AI has been around for a while now… since 1955 in fact! Today, it's more than a figment of Spielberg's imagination brought to the big screen in AI: Artificial Intelligence (17 years ago, can you believe it?). Most businesses are using AI everyday to improve products and enhance customer experiences (we're looking at you Kura). However, one of the biggest obstacles to AI has been its lack of EQ—is it just us or do Siri and Alexa test your patience at times with their tone-deaf responses?
Not only is the humanoid robot (played by Haley Joel Osment pictured) in the AI movie all grown up, AI in the real world is maturing too and gaining some much needed EQ. The grownup version of AI is called ‘Artificial Emotional Intelligence’ or AEI which is broadly defined as the ability for artificial systems to receive, interpret, and act upon, emotional responses from a human. A couple of examples:
- Siri detecting the tone in your voice to determine whether you’re angry, sad, happy or excited.
- Cortana detecting facial cues in your expression to determine if you’re under pressure, tired, or relaxed.
According to Mary Czerwinski (Research Manager at the Visualisation and Interaction Research Group at Microsoft), AI developers are “getting pretty good” at assessing your emotional state and turning this into an input for the computer.
With bots and virtual personal assistants (VPAs – think Siri and Cortana, as well as Alexa and Google Home) quickly becoming a larger part of our daily lives, the ability of these machines to ‘better serve’, and for their manufacturers to gain a competitive advantage, are a hot-bed of discussion.
Why would we want a VPA to know our emotional state?
Czerwinski states that the potential benefits include a VPA that can better assist us – helping to improve our personal and working lives.
Studies show that humans engage more positively with those who mimic their own emotions. If you’re sad, you empathise more with someone who is also sad (“misery loves company”); if you’re happy, it’s only natural to share the celebrations with someone else.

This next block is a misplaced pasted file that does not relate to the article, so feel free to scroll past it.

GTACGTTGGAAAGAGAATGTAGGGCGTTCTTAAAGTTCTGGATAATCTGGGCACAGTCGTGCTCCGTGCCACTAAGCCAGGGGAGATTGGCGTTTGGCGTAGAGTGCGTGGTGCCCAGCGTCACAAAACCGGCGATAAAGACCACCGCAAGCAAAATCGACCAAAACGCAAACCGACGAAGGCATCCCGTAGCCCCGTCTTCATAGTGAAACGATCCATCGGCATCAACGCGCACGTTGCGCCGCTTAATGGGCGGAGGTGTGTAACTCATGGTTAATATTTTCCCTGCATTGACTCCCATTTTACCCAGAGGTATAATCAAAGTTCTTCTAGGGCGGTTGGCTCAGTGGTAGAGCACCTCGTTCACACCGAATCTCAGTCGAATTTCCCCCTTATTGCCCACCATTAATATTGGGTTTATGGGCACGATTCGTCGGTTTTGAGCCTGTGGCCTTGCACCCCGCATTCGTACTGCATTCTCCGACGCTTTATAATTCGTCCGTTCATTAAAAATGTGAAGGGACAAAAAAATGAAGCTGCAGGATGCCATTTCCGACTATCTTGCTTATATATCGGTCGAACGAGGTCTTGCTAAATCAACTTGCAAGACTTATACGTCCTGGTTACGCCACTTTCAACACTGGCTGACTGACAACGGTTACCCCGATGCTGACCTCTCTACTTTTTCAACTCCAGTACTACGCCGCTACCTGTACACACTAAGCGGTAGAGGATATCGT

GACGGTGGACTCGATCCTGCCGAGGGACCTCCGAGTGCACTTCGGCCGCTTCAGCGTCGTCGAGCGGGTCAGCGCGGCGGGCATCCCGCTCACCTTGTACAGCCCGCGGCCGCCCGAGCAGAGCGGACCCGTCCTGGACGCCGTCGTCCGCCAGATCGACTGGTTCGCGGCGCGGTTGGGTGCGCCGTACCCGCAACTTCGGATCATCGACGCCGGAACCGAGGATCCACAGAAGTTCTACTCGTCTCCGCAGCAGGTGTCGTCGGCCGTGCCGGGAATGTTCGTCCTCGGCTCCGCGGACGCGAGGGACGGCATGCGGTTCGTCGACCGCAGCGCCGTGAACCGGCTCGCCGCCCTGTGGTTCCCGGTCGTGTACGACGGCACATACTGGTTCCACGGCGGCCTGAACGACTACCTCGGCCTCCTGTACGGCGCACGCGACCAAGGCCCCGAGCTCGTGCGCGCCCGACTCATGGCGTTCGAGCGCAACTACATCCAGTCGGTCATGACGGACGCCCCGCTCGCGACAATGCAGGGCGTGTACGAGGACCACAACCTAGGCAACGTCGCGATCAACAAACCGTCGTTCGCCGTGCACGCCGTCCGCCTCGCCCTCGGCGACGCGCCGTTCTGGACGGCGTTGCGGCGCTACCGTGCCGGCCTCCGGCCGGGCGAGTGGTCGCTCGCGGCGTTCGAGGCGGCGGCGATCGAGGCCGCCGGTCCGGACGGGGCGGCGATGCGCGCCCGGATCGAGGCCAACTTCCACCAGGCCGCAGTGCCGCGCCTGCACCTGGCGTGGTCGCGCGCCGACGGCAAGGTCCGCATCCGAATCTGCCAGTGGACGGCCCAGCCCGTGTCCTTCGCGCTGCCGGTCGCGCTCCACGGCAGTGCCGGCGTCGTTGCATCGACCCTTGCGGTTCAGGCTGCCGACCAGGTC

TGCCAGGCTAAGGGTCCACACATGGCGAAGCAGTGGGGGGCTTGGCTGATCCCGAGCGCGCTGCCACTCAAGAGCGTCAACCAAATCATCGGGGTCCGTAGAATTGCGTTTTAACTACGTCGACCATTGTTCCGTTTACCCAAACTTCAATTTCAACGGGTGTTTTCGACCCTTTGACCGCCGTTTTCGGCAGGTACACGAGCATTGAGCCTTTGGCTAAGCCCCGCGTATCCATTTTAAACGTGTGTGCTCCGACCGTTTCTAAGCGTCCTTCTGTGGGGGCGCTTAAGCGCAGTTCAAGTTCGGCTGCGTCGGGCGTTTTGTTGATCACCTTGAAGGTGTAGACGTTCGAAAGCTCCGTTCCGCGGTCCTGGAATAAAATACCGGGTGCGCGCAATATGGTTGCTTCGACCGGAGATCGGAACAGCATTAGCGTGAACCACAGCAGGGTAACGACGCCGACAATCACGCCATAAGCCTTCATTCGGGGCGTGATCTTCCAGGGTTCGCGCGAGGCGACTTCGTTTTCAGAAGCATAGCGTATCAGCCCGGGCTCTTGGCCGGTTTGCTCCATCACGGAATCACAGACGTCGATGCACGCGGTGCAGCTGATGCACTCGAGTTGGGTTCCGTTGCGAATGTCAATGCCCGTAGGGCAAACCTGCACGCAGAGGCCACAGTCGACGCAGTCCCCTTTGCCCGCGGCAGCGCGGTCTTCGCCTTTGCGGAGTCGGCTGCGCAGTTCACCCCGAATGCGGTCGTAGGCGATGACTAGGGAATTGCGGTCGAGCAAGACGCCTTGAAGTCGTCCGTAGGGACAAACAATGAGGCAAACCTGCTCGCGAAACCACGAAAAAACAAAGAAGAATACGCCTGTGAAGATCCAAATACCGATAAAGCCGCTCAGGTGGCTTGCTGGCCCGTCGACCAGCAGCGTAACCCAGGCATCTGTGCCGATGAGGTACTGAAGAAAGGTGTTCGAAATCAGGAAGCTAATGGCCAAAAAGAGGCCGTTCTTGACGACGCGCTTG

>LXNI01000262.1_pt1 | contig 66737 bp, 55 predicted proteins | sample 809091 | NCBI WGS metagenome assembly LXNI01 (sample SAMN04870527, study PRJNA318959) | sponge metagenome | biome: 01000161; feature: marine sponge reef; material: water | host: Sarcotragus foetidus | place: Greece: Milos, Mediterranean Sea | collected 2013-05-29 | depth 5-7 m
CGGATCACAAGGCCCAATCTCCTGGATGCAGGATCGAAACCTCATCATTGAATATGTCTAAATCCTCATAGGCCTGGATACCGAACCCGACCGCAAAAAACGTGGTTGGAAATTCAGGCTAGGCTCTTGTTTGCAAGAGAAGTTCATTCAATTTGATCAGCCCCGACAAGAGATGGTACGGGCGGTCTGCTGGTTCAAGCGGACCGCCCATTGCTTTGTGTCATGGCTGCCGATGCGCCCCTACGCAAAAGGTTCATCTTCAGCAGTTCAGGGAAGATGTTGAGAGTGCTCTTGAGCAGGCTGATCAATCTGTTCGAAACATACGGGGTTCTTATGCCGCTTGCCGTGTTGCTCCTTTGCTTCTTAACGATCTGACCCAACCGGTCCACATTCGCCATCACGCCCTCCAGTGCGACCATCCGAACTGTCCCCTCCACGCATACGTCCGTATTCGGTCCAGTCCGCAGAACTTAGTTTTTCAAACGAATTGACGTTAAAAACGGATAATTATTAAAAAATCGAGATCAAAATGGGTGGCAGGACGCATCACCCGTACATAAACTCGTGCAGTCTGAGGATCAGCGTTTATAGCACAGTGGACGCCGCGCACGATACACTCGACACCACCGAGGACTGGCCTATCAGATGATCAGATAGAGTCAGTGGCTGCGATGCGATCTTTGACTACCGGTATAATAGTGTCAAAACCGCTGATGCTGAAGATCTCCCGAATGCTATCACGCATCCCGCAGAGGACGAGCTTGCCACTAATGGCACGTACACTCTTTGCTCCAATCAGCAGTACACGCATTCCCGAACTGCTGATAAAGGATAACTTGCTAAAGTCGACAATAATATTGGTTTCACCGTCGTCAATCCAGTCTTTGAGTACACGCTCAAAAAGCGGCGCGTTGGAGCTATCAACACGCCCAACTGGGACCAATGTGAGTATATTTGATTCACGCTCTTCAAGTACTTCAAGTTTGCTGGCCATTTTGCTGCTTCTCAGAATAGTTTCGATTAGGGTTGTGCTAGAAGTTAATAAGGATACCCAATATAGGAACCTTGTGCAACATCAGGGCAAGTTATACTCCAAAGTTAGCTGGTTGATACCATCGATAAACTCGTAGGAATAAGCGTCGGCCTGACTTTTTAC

The same applies for VPAs – if the VPA responds to a person feeling negatively with a more negative tone, it makes them appear more empathetic and more useful to the person’s current situation.
Currently, most interactions with VPAs are short and simple (“Okay Google, play Bruce Springsteen”, “Alexa, what’s the weather going to be like today?”). The expectation, however, is that the quantity and complexity of these interactions will only increase, allowing us to complete more significant tasks.
Imagine a system that could make a programmer more productive…
Based on the programmer’s pupil dilation or typing speed, the system can detect when the programmer feels tired, is more prone to make errors, needs a break etc. A little bit of logic around programming could even go so far as to identify and correct errors in code as they’re being committed.
Imagine a system that could save your life…
A system that was programmed to identify how changes in speech or facial cues might be able to detect a stroke, or the early stages of a schizophrenic episode. The implications of such technology are literally life-changing.
Imagine a system that could help you keep your project promises…
From a project management perspective, the act of setting up a schedule, conducting resource management activities, or tracking project profitability, can all become streamlined and automated (“Cortana – please set up a project schedule for a Jumpstart Deployment, plus 10 days of enhancements.” “Okay Google, who from our delivery team has availability during July?”). The VPA allows their user to remain more productive, and can suggest ways to avoid complications in the project schedule, or throughout the project delivery.
Of course, there are questions to be asked around the ethical implications of AEI; just how pervasive do we wish for these systems to become? Are we comfortable with machines tracking our bodily activities (hello Fitbit)? How much do we want our children to interact with a device that’s specifically programmed to understand their emotions?
The message from Czerwinski is clear – stop being scared of machine learning. Have an understanding of what’s happening, of course, but don’t shy or run away from it, and be sure to look for the potential benefits of AEI as well. Personally we like where this well-adjusted AEI is heading.
“Okay Google – blog post complete. Please email to our Marketing Manager.”
By Ashley Braybon, Excellence Enabler at Sensei
The main source for this post is ‘The Future of Work’ podcast with Jacob Morgan. The episode was entitled ‘Artificial Emotional Intelligence: How it can enhance our lives, advances over the past few decades and some valid concerns.” (released on April 10, 2018). The guest for the podcast was Mary Czerwinski.